Virgil Rayford, stadning on his property as he speaks with a news reporter. (Screengrab from WWL-TV4 news report)

A Black property owner in Louisiana was arrested and is facing felony charges stemming from a Feb. 29 altercation with a man selling racist paraphernalia on his land.

Virgil Rayford, 52, of Washington Parish, La. said he was notified Friday that someone was trespassing on his land. Rayford said that when he pulled up to the vacant 2-acre plot, he found a tent set up with Confederate flags and other White supremacist merchandise. He said he hadn’t given the vendor, identified by the Washington Parish Sheriff’s Office as Matthew Barrentine, 37, permission to set up his enterprise there.

“What makes this case awful is that our client is a Black man, and it was on his property. The trespasser was a White man selling racist paraphernalia. Confederate flags, things that my client, not only didn’t give him permission to sell, but also things he finds highly offensive,” Rayford’s lawyer Annie Spell, told CBS affiliate WWL-TV.

Rayford told NBC affiliate WDSU-TV that he was angry when he confronted the interloper on his property.

“The most upsetting part is that he did not want to believe this was my property,” Rayford said. “So I am trying to explain to him, this is my property, get off right now.”

Further incensed by Barrentine’s reaction, Rayford overturned a table and again demanded that the man leave his property. When Barrentine refused, a scuffle ensued, Rayford’s other attorney, Buddy Spell, told WDSU.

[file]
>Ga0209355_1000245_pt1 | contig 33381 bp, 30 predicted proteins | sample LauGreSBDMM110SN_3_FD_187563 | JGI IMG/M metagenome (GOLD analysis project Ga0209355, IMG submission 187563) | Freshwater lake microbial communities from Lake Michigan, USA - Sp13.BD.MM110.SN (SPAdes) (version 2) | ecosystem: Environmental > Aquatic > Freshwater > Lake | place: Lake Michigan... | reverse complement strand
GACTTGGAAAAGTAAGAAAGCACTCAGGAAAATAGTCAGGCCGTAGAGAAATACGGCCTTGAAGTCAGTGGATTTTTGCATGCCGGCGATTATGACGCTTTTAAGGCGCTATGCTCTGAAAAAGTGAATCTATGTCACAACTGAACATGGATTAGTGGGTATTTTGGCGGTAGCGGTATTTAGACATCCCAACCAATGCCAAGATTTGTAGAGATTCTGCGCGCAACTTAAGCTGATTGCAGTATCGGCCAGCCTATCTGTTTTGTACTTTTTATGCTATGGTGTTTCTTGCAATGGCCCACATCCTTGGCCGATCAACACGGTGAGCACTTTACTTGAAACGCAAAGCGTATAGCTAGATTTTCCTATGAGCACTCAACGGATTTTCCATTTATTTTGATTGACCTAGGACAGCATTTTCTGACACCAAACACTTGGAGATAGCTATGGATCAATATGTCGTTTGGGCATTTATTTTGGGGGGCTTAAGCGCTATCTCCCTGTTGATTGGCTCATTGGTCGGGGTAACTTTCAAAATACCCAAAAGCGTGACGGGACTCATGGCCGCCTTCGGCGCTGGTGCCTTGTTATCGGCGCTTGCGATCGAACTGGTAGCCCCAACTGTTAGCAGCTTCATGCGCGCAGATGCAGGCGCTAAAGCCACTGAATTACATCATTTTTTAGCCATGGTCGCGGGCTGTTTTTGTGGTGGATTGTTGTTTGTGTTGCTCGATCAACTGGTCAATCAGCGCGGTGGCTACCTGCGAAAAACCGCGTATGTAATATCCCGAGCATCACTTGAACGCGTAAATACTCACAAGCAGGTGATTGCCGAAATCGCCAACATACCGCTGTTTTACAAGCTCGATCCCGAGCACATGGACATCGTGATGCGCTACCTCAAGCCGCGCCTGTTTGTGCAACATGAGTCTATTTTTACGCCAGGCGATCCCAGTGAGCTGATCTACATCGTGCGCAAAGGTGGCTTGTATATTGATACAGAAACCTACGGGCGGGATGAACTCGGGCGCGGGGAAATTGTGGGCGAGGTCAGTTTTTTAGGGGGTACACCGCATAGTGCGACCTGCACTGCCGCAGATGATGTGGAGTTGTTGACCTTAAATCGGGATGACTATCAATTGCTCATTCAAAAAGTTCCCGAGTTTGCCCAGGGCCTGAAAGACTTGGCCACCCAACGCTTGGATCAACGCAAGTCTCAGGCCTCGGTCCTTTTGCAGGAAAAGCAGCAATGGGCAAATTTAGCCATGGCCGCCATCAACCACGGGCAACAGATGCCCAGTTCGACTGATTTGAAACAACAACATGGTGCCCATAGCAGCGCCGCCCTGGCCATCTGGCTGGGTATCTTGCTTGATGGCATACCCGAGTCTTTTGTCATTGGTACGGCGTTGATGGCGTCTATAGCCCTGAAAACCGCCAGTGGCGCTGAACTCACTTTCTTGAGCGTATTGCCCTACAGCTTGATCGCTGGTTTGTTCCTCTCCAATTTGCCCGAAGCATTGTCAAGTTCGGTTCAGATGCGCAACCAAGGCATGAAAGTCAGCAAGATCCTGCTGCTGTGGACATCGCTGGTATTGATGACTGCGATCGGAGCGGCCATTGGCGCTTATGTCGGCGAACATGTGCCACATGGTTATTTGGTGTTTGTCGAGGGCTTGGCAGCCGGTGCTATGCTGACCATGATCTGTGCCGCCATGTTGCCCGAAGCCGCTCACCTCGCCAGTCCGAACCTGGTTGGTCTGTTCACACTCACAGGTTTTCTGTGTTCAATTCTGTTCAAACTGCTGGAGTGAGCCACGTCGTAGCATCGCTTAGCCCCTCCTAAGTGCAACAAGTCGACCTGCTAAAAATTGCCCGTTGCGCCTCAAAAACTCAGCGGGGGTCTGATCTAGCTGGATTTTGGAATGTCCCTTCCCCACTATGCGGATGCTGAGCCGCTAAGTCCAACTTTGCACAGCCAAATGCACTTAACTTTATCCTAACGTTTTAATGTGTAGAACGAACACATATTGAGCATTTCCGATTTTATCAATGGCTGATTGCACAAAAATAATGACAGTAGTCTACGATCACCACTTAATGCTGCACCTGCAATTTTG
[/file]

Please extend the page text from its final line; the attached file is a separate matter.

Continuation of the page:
When the men parted, Barrentine walked away, Spell said, and his client became concerned that the man may have been going to retrieve a weapon. So, Rayford went to his vehicle, grabbed his gun and walked back toward Barrentine with the gun at his side.

At that point, Barrentine became more cooperative, Spell said, and he packed up his goods and left.

Instead of letting the matter lie, however, Barrentine went to the Sheriff’s Office, offering a different version of events.

“To the best of our understanding, Mr. Rayford struck him on the side of the head with a pistol, which is a felony, and therefore, we wound up arresting Mr. Rayford with aggravated assault with a firearm,” said Chief Deputy Mike Haley, according to WDSU.

Meanwhile, Barrentine was released with a mere misdemeanor citation for criminal trespassing on Rayford’s property.

“I feel like I am the victim right now,” Rayford said. “Some people look at me like maybe I am the racist one, and I am not the racist one, so I am falling victim to someone that shouldn’t have been on my property.”

Spell said they are attempting to get the charges against his client dropped.